‘Feud: Capote vs. The Swans’ Stars Naomi Watts and Tom Hollander Break Down Their ‘Platonic Romance’

Note: This story contains spoilers from the “Feud: Capote vs. the Swans” finale.

So much of “Feud: Capote vs the Swans” feels larger than life, from its lavish costuming and sets to the very idea that a group of people’s lives would be so fabulous and interesting it would lead to a years-long feud with one of most esteemed authors in American history. Though most of its run has stuck to the facts of Truman Capote’s life, it’s only fair to this grandiose figure and story that its finale would deviate far from reality.

Though most of the second season of “Feud” takes a grounded look at the ins and outs of New York high society in the 1960s, “Phantasm Forgiveness” takes a different approach. Caught in the throes of his addiction, Truman (Tom Hollander) half imagines and half writes a version of history where each of his beloved swans comes to forgive him. It all comes to a head in a scene between Babe Paley (Naomi Watts) and Truman as they finally laugh with each other once again, an actual swan in a bathtub suspended between them.

“The swan was badly behaved,” Watts shared with TheWrap.

“The synchronicity of the two of them at that point, with all the suffering that came before, it was just delicious to sink your teeth into,” Watts continued.

The actress noted that the scene, which involved Babe and Truman laughing and fully understanding each other on a “deep level,” represents “what it could have been and how it should have been had they not been in the way of themselves.”

“I think that’s what the story is about that. Yes, the feud is driving it. But what are you left with? To live with regrets is such a such a sad and horrible thing. They both died far too young,” Watts said. Paley died at the age of 63 after a battle with lung cancer. As for Capote, he died at 59 from liver disease partially brought on by his addictions.

“These were all brilliant creations of Jon Robin Baitz and Ryan [Murphy],” Hollander told TheWrap. “We were embodying their vision. It is boring to say it, but when the writing is that good you step into it and you go, ‘Well, I can’t wait to play this scene. I can’t wait to be running around this bath with a swan in it.'”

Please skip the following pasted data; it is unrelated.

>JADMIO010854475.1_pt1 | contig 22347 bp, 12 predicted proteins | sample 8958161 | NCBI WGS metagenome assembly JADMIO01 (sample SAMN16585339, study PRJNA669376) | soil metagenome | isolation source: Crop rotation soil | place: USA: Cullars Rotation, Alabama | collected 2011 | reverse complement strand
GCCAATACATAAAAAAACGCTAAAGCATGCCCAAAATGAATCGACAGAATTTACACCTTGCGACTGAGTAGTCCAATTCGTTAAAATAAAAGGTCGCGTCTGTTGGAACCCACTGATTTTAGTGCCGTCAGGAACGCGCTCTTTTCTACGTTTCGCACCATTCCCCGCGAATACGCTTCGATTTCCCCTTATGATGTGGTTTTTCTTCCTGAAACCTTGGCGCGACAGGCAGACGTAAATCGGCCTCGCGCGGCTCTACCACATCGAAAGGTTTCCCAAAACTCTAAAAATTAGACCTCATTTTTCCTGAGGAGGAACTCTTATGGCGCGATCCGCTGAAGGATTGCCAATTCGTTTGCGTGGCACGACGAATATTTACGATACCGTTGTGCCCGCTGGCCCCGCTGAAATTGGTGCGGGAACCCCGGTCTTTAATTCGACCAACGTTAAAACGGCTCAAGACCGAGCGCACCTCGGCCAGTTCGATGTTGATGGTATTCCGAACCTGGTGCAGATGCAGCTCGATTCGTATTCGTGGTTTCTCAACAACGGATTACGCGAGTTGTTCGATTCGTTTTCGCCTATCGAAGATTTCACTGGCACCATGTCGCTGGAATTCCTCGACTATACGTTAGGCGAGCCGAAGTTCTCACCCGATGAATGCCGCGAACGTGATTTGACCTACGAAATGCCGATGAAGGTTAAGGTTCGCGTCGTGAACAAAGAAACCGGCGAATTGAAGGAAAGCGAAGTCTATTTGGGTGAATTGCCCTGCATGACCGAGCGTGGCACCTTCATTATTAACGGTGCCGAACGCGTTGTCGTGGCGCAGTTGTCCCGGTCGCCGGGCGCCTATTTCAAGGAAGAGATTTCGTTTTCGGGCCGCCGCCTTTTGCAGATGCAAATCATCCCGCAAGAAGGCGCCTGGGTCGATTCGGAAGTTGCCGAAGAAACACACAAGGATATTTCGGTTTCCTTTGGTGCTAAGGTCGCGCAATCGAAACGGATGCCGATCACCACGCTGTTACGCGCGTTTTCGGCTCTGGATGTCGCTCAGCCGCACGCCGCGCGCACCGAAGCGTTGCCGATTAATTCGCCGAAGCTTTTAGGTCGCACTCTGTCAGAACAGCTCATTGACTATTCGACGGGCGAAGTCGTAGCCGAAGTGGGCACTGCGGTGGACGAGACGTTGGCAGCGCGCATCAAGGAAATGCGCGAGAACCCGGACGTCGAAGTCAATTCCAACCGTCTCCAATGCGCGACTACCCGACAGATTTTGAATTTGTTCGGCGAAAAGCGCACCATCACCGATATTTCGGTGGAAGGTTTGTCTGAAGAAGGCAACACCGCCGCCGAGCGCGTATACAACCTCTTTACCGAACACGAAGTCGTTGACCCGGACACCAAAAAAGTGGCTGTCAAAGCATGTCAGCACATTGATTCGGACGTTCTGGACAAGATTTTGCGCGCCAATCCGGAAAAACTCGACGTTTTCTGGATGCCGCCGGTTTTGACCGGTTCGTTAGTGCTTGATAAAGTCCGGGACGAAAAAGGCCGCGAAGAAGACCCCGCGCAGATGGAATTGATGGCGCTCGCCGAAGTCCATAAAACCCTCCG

Though Baitz, who wrote this entire season, was around during this imagined reconciliation between Babe and Truman, he couldn’t bring himself to actually go on set during the swan scene.

“I was there. I just refused to go into the set at all,” Baitz recalled to TheWrap. “I stayed in another room kind of brooding.”

Babe and Truman’s relationship plays throughout the series as a romance of sorts. Though these characters are never physically intimate with each other, the pointedly perfect Babe often shares secrets with Truman that she never shares with anyone else, including her own husband (Treat Williams). As for Truman, there is an ease to his friendship with Babe that doesn’t appear when it comes to the rest of his swans.

Hollander noted that it was Baitz’s vision to portray their story as a love story of sorts. “We were playing a it was a love story. It was a platonic love story,” Hollander said.

“The tragedy of this season is the breaking of this friendship. You need that in order to hold everything. It’s the core emotional thread of the show,” Hollander continued. “It was all very powerful to play. I have relationships in my life, old friendships, who I don’t see those people anymore. I was very, very close to them once — I still think of them, some of them every day. It’s familiar stuff when you get old enough … We all carry that stuff with us. So this was really interesting and beautiful to play.”

For her part, Watts noted that it “wasn’t easy” to capture the loss and grief that unfolds between Truman and Babe. “That’s such an interesting thing to play out as an actor. Babe, I felt there was no one else in her life that she would ever connect with again on the same level.”

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